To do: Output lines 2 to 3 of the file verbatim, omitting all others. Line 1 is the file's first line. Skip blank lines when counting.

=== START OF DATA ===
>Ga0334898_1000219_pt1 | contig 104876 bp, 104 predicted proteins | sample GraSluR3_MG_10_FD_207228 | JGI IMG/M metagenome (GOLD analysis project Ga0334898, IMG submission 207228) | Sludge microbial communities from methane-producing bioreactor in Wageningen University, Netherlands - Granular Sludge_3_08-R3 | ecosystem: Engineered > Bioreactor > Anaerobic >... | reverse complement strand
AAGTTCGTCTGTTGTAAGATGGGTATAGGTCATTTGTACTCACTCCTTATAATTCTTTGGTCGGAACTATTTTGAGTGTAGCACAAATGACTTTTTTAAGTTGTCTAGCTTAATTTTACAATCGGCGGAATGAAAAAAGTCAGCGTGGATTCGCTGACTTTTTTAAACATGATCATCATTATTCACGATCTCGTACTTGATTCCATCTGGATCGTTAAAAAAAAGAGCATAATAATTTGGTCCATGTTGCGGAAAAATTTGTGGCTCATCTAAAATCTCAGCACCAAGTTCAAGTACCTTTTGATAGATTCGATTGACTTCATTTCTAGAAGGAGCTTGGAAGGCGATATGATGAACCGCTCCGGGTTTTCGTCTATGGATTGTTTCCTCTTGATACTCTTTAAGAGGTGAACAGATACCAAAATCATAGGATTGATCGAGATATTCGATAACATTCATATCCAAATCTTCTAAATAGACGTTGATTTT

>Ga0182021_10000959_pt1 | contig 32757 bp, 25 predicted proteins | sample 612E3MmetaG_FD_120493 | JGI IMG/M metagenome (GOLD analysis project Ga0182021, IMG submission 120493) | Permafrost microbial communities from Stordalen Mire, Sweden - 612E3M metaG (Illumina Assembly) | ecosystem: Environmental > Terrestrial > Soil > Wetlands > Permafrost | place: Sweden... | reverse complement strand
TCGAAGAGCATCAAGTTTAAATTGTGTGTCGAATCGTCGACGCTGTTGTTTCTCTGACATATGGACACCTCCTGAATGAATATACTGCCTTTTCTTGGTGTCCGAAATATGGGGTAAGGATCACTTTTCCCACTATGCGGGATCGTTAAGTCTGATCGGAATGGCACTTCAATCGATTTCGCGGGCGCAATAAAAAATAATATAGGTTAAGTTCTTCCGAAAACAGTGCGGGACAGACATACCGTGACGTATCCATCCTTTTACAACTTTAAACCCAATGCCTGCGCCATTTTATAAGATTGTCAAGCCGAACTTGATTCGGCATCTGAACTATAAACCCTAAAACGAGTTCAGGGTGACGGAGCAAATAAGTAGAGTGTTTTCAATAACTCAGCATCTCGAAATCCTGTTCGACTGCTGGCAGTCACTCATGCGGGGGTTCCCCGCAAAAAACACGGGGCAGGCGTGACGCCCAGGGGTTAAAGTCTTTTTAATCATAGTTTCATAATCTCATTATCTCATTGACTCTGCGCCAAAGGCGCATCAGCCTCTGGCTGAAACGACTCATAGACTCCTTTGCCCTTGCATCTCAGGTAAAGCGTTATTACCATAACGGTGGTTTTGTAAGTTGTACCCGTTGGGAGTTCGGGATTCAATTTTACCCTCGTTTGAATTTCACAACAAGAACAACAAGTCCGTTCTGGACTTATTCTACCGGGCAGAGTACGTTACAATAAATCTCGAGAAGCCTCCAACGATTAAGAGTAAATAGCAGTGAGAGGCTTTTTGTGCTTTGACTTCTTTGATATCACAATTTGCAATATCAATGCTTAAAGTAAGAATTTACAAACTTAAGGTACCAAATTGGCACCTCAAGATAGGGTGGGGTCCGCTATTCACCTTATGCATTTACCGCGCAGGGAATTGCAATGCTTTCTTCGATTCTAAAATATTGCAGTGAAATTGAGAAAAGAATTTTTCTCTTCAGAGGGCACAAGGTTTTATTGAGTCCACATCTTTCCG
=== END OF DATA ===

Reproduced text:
AAGTTCGTCTGTTGTAAGATGGGTATAGGTCATTTGTACTCACTCCTTATAATTCTTTGGTCGGAACTATTTTGAGTGTAGCACAAATGACTTTTTTAAGTTGTCTAGCTTAATTTTACAATCGGCGGAATGAAAAAAGTCAGCGTGGATTCGCTGACTTTTTTAAACATGATCATCATTATTCACGATCTCGTACTTGATTCCATCTGGATCGTTAAAAAAAAGAGCATAATAATTTGGTCCATGTTGCGGAAAAATTTGTGGCTCATCTAAAATCTCAGCACCAAGTTCAAGTACCTTTTGATAGATTCGATTGACTTCATTTCTAGAAGGAGCTTGGAAGGCGATATGATGAACCGCTCCGGGTTTTCGTCTATGGATTGTTTCCTCTTGATACTCTTTAAGAGGTGAACAGATACCAAAATCATAGGATTGATCGAGATATTCGATAACATTCATATCCAAATCTTCTAAATAGACGTTGATTTT

>Ga0182021_10000959_pt1 | contig 32757 bp, 25 predicted proteins | sample 612E3MmetaG_FD_120493 | JGI IMG/M metagenome (GOLD analysis project Ga0182021, IMG submission 120493) | Permafrost microbial communities from Stordalen Mire, Sweden - 612E3M metaG (Illumina Assembly) | ecosystem: Environmental > Terrestrial > Soil > Wetlands > Permafrost | place: Sweden... | reverse complement strand